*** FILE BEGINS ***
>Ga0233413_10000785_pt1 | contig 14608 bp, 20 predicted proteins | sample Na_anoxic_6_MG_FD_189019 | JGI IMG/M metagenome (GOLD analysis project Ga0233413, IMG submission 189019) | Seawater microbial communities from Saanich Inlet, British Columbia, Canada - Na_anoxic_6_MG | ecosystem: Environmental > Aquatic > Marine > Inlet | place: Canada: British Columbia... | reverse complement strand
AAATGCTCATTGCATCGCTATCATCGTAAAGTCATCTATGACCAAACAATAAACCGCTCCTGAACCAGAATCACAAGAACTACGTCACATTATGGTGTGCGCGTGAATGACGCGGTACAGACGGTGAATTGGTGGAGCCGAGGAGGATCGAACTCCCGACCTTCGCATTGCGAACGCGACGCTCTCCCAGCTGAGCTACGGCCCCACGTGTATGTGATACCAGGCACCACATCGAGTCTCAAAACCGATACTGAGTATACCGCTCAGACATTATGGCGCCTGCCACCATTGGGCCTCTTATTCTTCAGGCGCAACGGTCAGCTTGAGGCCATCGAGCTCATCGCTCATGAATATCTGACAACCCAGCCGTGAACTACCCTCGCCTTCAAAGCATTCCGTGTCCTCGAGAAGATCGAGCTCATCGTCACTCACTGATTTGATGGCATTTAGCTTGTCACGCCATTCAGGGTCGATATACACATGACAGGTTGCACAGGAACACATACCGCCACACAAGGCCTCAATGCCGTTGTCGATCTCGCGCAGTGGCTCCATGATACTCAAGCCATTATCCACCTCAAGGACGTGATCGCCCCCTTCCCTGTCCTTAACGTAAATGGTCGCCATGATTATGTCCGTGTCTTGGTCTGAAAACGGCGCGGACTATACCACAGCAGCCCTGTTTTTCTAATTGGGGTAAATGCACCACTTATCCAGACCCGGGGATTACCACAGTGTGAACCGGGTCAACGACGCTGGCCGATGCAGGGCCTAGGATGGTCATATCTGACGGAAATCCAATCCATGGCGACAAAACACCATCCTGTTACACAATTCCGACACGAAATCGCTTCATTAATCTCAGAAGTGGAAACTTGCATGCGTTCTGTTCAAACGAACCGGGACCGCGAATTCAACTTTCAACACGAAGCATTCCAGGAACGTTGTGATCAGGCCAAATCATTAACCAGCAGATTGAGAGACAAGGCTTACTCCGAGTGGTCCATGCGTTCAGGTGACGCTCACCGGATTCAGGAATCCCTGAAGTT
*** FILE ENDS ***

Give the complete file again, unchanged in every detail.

>Ga0233413_10000785_pt1 | contig 14608 bp, 20 predicted proteins | sample Na_anoxic_6_MG_FD_189019 | JGI IMG/M metagenome (GOLD analysis project Ga0233413, IMG submission 189019) | Seawater microbial communities from Saanich Inlet, British Columbia, Canada - Na_anoxic_6_MG | ecosystem: Environmental > Aquatic > Marine > Inlet | place: Canada: British Columbia... | reverse complement strand
AAATGCTCATTGCATCGCTATCATCGTAAAGTCATCTATGACCAAACAATAAACCGCTCCTGAACCAGAATCACAAGAACTACGTCACATTATGGTGTGCGCGTGAATGACGCGGTACAGACGGTGAATTGGTGGAGCCGAGGAGGATCGAACTCCCGACCTTCGCATTGCGAACGCGACGCTCTCCCAGCTGAGCTACGGCCCCACGTGTATGTGATACCAGGCACCACATCGAGTCTCAAAACCGATACTGAGTATACCGCTCAGACATTATGGCGCCTGCCACCATTGGGCCTCTTATTCTTCAGGCGCAACGGTCAGCTTGAGGCCATCGAGCTCATCGCTCATGAATATCTGACAACCCAGCCGTGAACTACCCTCGCCTTCAAAGCATTCCGTGTCCTCGAGAAGATCGAGCTCATCGTCACTCACTGATTTGATGGCATTTAGCTTGTCACGCCATTCAGGGTCGATATACACATGACAGGTTGCACAGGAACACATACCGCCACACAAGGCCTCAATGCCGTTGTCGATCTCGCGCAGTGGCTCCATGATACTCAAGCCATTATCCACCTCAAGGACGTGATCGCCCCCTTCCCTGTCCTTAACGTAAATGGTCGCCATGATTATGTCCGTGTCTTGGTCTGAAAACGGCGCGGACTATACCACAGCAGCCCTGTTTTTCTAATTGGGGTAAATGCACCACTTATCCAGACCCGGGGATTACCACAGTGTGAACCGGGTCAACGACGCTGGCCGATGCAGGGCCTAGGATGGTCATATCTGACGGAAATCCAATCCATGGCGACAAAACACCATCCTGTTACACAATTCCGACACGAAATCGCTTCATTAATCTCAGAAGTGGAAACTTGCATGCGTTCTGTTCAAACGAACCGGGACCGCGAATTCAACTTTCAACACGAAGCATTCCAGGAACGTTGTGATCAGGCCAAATCATTAACCAGCAGATTGAGAGACAAGGCTTACTCCGAGTGGTCCATGCGTTCAGGTGACGCTCACCGGATTCAGGAATCCCTGAAGTT